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New duty to provide health support to children with SEN
Wednesday 06 March 2013
Important victory for children follows Mencap’s campaigning on the Children and Families Bill
Mencap has today (6 March) welcomed a major step forward in the support offered to children and young people with special educational needs (SEN).
The government has announced that it will table an amendment to the Children and Families Bill to help ensure that children and young people receive the health services they need to enable them to take part in education.
The Children and Families Bill, launched in February, outlines plans to replace SEN statements with Education, Health and Care Plans (EHCPs) for children and young people from birth to age 25.
But in the current bill, there is no duty placed on health agencies to deliver support and local authorities are only required to secure the educational provision that a child or young person requires.
Duty on clinical commissioning groups
The new duty to provide health support will mean that clinical commissioning groups (CCGs) will be under a duty to secure the health services in the plan. This might include specialist services like physiotherapy, and speech and language therapy.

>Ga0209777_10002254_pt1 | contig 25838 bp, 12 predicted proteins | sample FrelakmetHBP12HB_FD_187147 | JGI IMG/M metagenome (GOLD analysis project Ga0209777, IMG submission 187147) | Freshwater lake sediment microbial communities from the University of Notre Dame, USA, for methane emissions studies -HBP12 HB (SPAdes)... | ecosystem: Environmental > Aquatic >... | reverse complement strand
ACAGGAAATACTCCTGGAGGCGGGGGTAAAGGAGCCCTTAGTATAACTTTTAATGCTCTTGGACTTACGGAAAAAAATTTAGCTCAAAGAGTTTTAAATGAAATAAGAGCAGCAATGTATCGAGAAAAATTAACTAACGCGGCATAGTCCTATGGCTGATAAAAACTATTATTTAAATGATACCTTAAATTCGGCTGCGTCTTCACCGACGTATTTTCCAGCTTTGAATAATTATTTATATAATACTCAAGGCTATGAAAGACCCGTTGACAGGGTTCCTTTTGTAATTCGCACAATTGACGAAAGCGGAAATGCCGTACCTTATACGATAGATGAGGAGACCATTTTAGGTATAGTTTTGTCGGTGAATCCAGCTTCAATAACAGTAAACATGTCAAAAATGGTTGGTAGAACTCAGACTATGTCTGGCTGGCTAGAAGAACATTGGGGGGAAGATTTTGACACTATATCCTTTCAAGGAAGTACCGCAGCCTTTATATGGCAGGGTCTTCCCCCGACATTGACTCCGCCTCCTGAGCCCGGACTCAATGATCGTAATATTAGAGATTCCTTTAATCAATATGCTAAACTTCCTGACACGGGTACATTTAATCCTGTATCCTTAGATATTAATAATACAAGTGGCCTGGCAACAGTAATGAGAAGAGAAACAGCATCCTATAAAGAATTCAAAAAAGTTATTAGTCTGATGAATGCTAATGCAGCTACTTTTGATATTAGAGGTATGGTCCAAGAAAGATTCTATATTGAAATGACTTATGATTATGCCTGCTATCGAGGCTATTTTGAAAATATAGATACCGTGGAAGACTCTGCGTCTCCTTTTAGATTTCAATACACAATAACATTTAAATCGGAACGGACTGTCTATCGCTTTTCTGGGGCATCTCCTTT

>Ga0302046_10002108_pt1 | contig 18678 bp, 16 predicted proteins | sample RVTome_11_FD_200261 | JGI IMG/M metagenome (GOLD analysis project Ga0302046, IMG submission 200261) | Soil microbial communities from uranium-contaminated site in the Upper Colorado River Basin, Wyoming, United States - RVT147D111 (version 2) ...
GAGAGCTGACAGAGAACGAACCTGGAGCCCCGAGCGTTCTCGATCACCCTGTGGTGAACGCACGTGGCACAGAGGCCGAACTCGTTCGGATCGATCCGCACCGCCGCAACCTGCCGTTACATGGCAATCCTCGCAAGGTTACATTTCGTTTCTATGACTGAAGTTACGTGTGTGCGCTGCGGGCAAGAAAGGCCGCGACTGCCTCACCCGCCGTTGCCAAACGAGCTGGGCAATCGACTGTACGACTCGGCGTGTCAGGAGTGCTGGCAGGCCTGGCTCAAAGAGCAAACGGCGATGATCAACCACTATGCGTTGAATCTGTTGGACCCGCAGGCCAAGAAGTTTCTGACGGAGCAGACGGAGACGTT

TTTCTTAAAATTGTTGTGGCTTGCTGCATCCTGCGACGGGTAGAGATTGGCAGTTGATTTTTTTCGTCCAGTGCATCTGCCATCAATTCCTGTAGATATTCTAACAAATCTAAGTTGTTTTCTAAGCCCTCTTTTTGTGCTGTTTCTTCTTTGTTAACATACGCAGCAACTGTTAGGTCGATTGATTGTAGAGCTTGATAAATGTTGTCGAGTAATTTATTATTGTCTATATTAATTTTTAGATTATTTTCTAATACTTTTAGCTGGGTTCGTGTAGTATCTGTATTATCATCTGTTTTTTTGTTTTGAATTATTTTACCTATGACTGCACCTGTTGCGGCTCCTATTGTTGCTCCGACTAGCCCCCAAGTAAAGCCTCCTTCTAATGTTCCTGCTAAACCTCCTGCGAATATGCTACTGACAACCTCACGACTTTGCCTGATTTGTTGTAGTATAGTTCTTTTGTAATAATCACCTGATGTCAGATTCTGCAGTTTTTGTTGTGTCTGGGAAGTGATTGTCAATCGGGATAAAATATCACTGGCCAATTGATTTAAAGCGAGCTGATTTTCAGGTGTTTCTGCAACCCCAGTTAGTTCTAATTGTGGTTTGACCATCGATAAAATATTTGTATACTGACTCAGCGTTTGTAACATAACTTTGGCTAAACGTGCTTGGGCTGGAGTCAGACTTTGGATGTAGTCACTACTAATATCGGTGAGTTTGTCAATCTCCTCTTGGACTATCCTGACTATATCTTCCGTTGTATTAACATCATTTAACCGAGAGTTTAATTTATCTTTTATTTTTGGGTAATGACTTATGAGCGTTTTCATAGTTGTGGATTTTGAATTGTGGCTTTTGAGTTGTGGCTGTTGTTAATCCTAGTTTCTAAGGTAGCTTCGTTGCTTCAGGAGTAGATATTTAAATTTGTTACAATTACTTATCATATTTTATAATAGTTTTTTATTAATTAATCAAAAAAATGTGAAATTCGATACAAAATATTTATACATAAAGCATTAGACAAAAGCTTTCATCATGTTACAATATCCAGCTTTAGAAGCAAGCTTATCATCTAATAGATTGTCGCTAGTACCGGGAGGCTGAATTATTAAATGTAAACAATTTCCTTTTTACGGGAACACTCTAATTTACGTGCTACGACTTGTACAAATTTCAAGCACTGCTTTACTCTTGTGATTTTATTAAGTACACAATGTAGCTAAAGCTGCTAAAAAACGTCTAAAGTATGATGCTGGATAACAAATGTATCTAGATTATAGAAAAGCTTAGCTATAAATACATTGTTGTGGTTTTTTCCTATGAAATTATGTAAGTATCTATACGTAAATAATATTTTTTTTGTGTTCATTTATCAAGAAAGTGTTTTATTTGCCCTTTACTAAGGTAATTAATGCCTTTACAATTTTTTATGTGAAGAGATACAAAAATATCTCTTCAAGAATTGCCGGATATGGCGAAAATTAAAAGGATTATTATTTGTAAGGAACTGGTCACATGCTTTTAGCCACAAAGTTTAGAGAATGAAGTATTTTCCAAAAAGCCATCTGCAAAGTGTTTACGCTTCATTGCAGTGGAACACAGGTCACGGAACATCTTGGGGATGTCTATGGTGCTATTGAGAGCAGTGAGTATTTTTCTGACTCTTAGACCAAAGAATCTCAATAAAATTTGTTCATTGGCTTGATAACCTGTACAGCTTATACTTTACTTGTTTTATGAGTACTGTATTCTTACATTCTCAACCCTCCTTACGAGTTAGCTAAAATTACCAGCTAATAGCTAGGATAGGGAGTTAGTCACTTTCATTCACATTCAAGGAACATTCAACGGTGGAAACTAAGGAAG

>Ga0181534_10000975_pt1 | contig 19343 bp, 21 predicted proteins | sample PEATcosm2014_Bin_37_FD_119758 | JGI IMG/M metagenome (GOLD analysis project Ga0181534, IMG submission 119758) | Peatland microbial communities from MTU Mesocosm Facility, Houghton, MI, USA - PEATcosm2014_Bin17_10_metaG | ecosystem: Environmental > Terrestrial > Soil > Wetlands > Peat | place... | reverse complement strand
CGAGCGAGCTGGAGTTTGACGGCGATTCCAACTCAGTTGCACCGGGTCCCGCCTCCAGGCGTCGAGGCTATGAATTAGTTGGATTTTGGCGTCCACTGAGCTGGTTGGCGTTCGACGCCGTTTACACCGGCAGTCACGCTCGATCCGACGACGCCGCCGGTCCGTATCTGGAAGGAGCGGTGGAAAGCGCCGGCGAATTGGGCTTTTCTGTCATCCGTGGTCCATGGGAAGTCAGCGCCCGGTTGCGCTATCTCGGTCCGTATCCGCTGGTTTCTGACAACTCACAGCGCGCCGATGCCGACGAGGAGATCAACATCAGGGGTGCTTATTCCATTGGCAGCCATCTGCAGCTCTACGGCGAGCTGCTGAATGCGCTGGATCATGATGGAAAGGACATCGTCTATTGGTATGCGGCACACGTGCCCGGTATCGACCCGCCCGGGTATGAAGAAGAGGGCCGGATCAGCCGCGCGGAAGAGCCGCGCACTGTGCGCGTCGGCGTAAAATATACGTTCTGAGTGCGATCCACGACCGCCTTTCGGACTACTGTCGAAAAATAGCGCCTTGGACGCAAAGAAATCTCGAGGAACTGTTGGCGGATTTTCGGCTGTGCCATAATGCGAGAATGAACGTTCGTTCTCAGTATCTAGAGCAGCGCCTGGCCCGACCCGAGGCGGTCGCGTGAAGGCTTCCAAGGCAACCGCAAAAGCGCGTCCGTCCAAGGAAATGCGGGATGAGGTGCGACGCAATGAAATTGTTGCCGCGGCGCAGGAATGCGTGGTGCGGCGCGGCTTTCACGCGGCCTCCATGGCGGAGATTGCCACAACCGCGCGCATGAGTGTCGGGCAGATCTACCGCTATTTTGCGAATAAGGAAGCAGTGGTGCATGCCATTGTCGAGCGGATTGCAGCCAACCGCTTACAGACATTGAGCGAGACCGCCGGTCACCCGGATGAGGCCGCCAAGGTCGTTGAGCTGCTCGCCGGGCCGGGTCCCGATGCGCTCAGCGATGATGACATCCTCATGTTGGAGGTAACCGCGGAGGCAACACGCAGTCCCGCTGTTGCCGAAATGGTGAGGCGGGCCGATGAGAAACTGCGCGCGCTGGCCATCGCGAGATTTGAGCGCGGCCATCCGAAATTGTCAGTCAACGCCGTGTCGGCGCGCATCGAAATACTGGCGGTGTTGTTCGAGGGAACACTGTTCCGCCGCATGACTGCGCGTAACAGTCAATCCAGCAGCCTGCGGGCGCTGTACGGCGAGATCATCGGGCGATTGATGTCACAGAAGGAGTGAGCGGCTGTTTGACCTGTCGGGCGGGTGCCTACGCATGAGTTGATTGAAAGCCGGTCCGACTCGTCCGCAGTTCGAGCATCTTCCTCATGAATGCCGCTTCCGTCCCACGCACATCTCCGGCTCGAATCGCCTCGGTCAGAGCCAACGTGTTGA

“This new duty could be a huge step forward in improving support for children and young people,” said Dan Scorer, Mencap’s senior campaigns and policy manager.
“Many people with a learning disability – particularly those with profound and multiple learning disabilities – have serious health needs and Mencap is aware of cases where these have not been met. This can have a major impact on a young person’s ability to learn and develop, as well as their general health and wellbeing.
“We look forward to seeing the detail of what the government has promised, but Mencap warmly welcomes the principle behind it. This has the potential to transform support for children and young people, making health an equal partner in special educational provision. It will also give families new rights to complain if services are not being delivered.”
UPDATE (14 March)
The government has confirmed that clinical commissioning groups (CCGs) and the NHS Commissioning Board will be under a duty to deliver the health provision set out in the new EHCPs.
The new duty will apply to both therapies and specialist health services for children and young people if they are named on a plan. People with profound and multiple learning disabilities have particularly complex health needs and so could benefit hugely from arrangements that ensure their specialist needs are actually delivered.